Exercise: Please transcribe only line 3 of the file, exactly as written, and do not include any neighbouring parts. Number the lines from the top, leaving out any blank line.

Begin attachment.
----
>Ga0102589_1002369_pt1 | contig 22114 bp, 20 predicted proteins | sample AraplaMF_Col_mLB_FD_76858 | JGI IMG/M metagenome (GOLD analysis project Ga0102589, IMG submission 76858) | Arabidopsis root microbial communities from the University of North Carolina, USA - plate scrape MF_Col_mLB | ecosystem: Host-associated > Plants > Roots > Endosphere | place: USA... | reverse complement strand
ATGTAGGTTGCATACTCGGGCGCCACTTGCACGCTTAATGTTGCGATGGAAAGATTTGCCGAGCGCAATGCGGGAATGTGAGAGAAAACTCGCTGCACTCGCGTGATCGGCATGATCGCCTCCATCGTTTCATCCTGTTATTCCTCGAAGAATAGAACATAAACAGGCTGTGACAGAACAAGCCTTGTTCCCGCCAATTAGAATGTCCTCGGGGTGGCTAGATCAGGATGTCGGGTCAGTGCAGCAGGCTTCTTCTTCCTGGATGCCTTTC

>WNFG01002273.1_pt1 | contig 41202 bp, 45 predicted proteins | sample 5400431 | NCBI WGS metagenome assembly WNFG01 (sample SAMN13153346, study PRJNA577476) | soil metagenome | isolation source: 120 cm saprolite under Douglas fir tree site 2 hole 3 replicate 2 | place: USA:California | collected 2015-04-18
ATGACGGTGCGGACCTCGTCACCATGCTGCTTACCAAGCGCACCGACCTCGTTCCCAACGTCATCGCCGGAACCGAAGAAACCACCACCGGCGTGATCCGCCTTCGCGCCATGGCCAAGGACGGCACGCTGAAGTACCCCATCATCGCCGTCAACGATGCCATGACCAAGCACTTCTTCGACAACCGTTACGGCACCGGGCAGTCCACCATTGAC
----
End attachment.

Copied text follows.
>WNFG01002273.1_pt1 | contig 41202 bp, 45 predicted proteins | sample 5400431 | NCBI WGS metagenome assembly WNFG01 (sample SAMN13153346, study PRJNA577476) | soil metagenome | isolation source: 120 cm saprolite under Douglas fir tree site 2 hole 3 replicate 2 | place: USA:California | collected 2015-04-18